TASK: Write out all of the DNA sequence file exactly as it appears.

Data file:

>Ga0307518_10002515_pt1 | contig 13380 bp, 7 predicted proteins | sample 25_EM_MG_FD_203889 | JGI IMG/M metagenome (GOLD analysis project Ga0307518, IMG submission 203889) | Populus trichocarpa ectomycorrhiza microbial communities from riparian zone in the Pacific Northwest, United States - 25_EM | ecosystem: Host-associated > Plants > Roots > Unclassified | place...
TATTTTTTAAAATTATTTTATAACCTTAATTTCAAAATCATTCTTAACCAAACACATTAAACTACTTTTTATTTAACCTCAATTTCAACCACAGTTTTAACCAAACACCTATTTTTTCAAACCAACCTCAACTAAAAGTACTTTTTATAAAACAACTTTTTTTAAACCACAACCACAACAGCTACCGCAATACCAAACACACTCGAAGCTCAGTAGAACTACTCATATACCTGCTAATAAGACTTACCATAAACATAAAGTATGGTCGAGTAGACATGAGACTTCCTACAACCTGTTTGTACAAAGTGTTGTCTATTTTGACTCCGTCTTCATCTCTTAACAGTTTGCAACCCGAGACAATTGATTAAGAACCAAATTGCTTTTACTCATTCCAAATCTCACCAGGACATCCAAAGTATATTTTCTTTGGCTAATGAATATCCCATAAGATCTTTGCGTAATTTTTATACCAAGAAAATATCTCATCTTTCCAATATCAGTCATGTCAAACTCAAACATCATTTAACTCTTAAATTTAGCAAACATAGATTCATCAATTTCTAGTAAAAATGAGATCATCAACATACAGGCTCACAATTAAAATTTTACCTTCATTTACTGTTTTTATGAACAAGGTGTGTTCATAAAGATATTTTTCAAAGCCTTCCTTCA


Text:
>Ga0307518_10002515_pt1 | contig 13380 bp, 7 predicted proteins | sample 25_EM_MG_FD_203889 | JGI IMG/M metagenome (GOLD analysis project Ga0307518, IMG submission 203889) | Populus trichocarpa ectomycorrhiza microbial communities from riparian zone in the Pacific Northwest, United States - 25_EM | ecosystem: Host-associated > Plants > Roots > Unclassified | place...
TATTTTTTAAAATTATTTTATAACCTTAATTTCAAAATCATTCTTAACCAAACACATTAAACTACTTTTTATTTAACCTCAATTTCAACCACAGTTTTAACCAAACACCTATTTTTTCAAACCAACCTCAACTAAAAGTACTTTTTATAAAACAACTTTTTTTAAACCACAACCACAACAGCTACCGCAATACCAAACACACTCGAAGCTCAGTAGAACTACTCATATACCTGCTAATAAGACTTACCATAAACATAAAGTATGGTCGAGTAGACATGAGACTTCCTACAACCTGTTTGTACAAAGTGTTGTCTATTTTGACTCCGTCTTCATCTCTTAACAGTTTGCAACCCGAGACAATTGATTAAGAACCAAATTGCTTTTACTCATTCCAAATCTCACCAGGACATCCAAAGTATATTTTCTTTGGCTAATGAATATCCCATAAGATCTTTGCGTAATTTTTATACCAAGAAAATATCTCATCTTTCCAATATCAGTCATGTCAAACTCAAACATCATTTAACTCTTAAATTTAGCAAACATAGATTCATCAATTTCTAGTAAAAATGAGATCATCAACATACAGGCTCACAATTAAAATTTTACCTTCATTTACTGTTTTTATGAACAAGGTGTGTTCATAAAGATATTTTTCAAAGCCTTCCTTCA